Thursday, May 03, 2012

article(s) post: on scientific rigour.

since a colleague of mine passed along this article to me on g+, i thought i'd share it too.
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The government has drafted in the Wikipedia founder Jimmy Wales to help make all taxpayer-funded academic research in Britain available online to anyone who wants to read or use it.
A government source said that, in the longer term, Wales would help to set up the next generation of open-access platforms for British researchers. "He's also going to be advising us on the format in which academic papers should be published and data standards.One of the big opportunities is, right now, a journal article might be published but the underlying data isn'tand we want to move into a world where the data is published alongside an article in an open format, available free of charge."
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from "Wikipedia founder to help in government's research scheme"
@ (by alοk jha)
interestingly enough, the arχiv already has a bare-bones dataset support policy.  being a mathematician and a theorist, though, i've never made use of it.  besides, it seems subject to cancellation at any time .. \-:

one things comes to mind, though:
if all taxpayer-funded research became publicly available in the united states .. and in particular, to politicians and interest groups .. then i have a hard time believing that it will be left alone, and not used in some political shenanigans to shut down some perfectly good veins of academic inquiry.

imagine if a PI in a biology lab has to enter a political fight simply because some legislators are creationists (or their constituents are), think that the laboratory's agenda only furthers the theory of evolution, masterfully arrange control of the appropriate u.s. senate committee, and threaten to cut off the PI's funding.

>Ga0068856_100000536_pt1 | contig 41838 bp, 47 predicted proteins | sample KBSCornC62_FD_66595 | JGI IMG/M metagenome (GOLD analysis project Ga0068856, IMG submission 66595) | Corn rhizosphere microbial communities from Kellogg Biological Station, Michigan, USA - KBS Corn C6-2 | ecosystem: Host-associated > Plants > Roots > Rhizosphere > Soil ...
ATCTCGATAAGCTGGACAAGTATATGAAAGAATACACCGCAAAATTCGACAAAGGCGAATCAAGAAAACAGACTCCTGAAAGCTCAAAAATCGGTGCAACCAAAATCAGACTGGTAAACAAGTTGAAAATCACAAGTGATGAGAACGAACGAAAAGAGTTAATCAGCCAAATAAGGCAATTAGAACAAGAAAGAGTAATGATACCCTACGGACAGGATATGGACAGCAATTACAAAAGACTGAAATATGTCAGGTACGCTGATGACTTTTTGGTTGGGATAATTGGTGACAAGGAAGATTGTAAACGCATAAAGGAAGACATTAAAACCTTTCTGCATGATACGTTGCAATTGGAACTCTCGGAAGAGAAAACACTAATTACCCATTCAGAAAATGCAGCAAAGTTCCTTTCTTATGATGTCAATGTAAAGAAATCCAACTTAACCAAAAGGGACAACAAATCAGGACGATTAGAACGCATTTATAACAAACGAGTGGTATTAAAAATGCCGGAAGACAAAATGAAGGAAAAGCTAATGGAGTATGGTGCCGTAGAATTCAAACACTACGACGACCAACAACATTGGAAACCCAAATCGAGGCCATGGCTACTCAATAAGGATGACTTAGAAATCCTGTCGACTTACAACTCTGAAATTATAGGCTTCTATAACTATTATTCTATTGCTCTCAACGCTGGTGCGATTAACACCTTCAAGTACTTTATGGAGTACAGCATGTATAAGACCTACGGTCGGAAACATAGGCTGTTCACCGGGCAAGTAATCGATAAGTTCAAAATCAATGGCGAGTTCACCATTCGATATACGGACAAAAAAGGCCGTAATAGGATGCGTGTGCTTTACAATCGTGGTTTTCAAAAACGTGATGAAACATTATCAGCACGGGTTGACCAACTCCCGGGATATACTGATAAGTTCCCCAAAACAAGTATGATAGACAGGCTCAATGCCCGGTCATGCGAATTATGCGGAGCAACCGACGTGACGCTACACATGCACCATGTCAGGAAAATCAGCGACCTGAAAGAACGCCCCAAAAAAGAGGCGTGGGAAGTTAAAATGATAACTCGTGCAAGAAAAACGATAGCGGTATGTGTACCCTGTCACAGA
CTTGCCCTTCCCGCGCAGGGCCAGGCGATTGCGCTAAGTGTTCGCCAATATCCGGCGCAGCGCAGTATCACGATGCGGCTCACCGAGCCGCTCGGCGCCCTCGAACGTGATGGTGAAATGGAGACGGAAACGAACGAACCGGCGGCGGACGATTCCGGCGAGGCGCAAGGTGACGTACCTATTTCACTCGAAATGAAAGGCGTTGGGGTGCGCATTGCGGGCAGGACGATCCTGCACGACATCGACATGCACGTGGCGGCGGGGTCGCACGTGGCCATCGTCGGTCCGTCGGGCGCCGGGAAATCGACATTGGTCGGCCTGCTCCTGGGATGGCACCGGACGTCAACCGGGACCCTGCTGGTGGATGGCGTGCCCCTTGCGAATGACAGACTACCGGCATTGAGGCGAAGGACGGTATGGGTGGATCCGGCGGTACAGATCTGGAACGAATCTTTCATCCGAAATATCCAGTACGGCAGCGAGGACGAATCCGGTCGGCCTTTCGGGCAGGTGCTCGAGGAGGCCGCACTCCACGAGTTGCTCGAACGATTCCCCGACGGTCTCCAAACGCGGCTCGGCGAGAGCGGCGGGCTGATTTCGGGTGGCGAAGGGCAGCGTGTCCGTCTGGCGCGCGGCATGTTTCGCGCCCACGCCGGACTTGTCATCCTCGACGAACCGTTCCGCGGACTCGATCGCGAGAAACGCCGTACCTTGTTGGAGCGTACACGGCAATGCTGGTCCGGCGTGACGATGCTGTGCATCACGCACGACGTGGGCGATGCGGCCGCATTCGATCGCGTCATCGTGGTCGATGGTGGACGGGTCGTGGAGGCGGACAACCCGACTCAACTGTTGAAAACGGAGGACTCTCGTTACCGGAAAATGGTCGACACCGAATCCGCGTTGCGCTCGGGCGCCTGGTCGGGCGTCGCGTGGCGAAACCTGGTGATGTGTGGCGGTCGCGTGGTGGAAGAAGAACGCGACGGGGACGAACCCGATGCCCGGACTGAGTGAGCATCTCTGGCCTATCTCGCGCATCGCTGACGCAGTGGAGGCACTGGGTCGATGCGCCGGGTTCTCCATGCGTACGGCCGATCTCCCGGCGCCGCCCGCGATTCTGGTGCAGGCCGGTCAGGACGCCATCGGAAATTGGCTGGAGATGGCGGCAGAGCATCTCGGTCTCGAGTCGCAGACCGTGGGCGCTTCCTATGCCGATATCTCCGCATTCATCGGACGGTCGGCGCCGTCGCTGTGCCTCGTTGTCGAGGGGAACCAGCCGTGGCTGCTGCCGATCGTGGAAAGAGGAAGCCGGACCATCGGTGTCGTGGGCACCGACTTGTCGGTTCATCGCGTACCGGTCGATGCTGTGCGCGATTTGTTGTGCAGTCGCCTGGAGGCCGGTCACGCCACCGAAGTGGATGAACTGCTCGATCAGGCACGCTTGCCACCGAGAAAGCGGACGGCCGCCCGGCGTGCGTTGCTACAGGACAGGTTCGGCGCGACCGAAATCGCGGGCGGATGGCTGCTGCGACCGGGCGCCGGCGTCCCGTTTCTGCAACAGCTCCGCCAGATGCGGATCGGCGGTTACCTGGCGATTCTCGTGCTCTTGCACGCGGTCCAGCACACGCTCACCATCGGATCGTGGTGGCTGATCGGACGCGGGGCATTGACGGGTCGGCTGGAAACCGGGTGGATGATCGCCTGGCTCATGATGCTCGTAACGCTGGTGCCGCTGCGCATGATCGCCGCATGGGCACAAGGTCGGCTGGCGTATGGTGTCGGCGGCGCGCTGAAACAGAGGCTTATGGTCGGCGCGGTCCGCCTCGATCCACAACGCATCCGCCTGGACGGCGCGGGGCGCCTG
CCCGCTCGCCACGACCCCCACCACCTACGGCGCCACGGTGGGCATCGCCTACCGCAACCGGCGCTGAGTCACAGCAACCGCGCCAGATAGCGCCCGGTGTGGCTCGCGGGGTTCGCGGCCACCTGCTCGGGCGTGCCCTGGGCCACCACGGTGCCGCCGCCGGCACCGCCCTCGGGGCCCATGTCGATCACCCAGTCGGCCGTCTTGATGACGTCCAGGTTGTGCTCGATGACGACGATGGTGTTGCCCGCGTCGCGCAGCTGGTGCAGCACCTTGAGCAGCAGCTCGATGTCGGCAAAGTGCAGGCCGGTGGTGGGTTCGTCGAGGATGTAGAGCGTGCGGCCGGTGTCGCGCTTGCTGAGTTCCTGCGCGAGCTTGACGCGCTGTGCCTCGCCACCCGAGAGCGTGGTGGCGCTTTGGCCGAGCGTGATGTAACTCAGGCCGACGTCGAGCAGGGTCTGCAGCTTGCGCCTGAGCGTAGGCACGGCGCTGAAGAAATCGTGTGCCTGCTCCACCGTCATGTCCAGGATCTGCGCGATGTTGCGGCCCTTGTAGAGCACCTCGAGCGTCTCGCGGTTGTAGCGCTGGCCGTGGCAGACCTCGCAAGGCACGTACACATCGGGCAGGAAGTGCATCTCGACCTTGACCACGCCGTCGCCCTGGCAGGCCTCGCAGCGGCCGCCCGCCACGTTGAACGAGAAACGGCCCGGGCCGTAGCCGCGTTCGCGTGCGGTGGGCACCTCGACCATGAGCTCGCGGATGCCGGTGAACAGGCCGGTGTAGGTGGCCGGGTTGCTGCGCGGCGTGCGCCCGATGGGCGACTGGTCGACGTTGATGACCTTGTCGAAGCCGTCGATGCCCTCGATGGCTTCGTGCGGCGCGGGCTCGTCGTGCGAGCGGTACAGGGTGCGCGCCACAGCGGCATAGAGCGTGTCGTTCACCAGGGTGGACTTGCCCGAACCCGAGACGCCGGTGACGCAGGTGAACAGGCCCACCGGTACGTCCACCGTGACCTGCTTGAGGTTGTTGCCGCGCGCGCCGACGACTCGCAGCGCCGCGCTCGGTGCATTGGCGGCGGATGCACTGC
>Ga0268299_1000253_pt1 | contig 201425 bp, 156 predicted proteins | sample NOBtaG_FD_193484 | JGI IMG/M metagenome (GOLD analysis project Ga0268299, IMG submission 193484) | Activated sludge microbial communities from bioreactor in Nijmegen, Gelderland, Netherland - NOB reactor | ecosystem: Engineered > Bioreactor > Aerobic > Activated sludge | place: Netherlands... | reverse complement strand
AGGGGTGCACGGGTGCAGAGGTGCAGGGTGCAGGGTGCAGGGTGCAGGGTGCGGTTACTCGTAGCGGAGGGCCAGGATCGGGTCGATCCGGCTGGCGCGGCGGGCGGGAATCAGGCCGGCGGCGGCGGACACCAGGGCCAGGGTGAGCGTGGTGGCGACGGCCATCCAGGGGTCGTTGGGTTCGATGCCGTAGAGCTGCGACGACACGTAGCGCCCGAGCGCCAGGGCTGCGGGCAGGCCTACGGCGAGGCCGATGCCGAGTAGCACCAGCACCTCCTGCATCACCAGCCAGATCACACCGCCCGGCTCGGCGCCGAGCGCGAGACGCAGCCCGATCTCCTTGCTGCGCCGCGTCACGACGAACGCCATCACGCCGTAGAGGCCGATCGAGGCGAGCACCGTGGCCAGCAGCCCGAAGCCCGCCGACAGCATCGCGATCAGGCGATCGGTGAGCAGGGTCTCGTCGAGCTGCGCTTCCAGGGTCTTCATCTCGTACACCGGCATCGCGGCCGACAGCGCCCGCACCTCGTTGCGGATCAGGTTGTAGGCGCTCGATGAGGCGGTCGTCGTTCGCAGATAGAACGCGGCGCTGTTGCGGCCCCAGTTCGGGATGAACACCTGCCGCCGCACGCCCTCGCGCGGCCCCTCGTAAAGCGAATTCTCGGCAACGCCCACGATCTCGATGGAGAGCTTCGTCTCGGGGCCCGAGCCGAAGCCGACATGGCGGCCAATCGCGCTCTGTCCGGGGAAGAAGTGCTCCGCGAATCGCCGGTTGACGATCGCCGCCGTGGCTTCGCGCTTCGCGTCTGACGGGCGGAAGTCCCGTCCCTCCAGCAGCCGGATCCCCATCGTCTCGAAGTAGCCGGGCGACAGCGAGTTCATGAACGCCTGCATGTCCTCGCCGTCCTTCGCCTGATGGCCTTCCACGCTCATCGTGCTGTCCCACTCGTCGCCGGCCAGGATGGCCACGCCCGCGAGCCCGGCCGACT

likely such a scenario wouldn't come to pass, but still: i imagine [1] ..

i'm not saying that public access is a bad thing.  it might, however, open up new problems in place of the partially-solved ones.  it is clear that transparency is a different thing than surveillance, but both are practices to ensure that those under watch are on their best behavior.

besides, when has a change in society not caused more work for those involved? [2] (-:
nonetheless, this would be the sort of step that fosters greater transparency in research.  judging on their various movements that .. to put it mildly, are holding scientists to their word, maybe transparency is a partial solution for the alternative:
".. someone is going to check your work. A group of researchers have already begun what they’ve dubbed the Reproducibility Project which aims to replicate every study from those three journals for that one year. The project is part of Open Science Framework, a group interested in scientific values, and its stated mission is to “estimate the reproducibility of a sample of studies from the scientific literature.” This is a more polite way of saying “We want to see how much of what gets published turns out to be bunk.”

~ from " Is Psychology About to Come Undone?"
@ the chronicle (by tοm bartlεtt)

sometimes i'm glad that i'm a theorist, and needn't suffer the gory mess that are experiments.  on the other hand, imagine if computer proof verification became streamlined and feasible for every mathematician:

barring small, easily-fixed gaps, i wonder how many proofs out there would actually satisfy an automated check?  i have a feeling that most working mathematicians take a lot of logical assumptions for granted.

after all, the proof of  1 + 1 = 2 supposedly takes 379 pages ..!

[1] suffice it to say that i am not a creationist: just not my thing, sorry.
[2] i had in mind the "broader impact" section of an NSF research proposal ..

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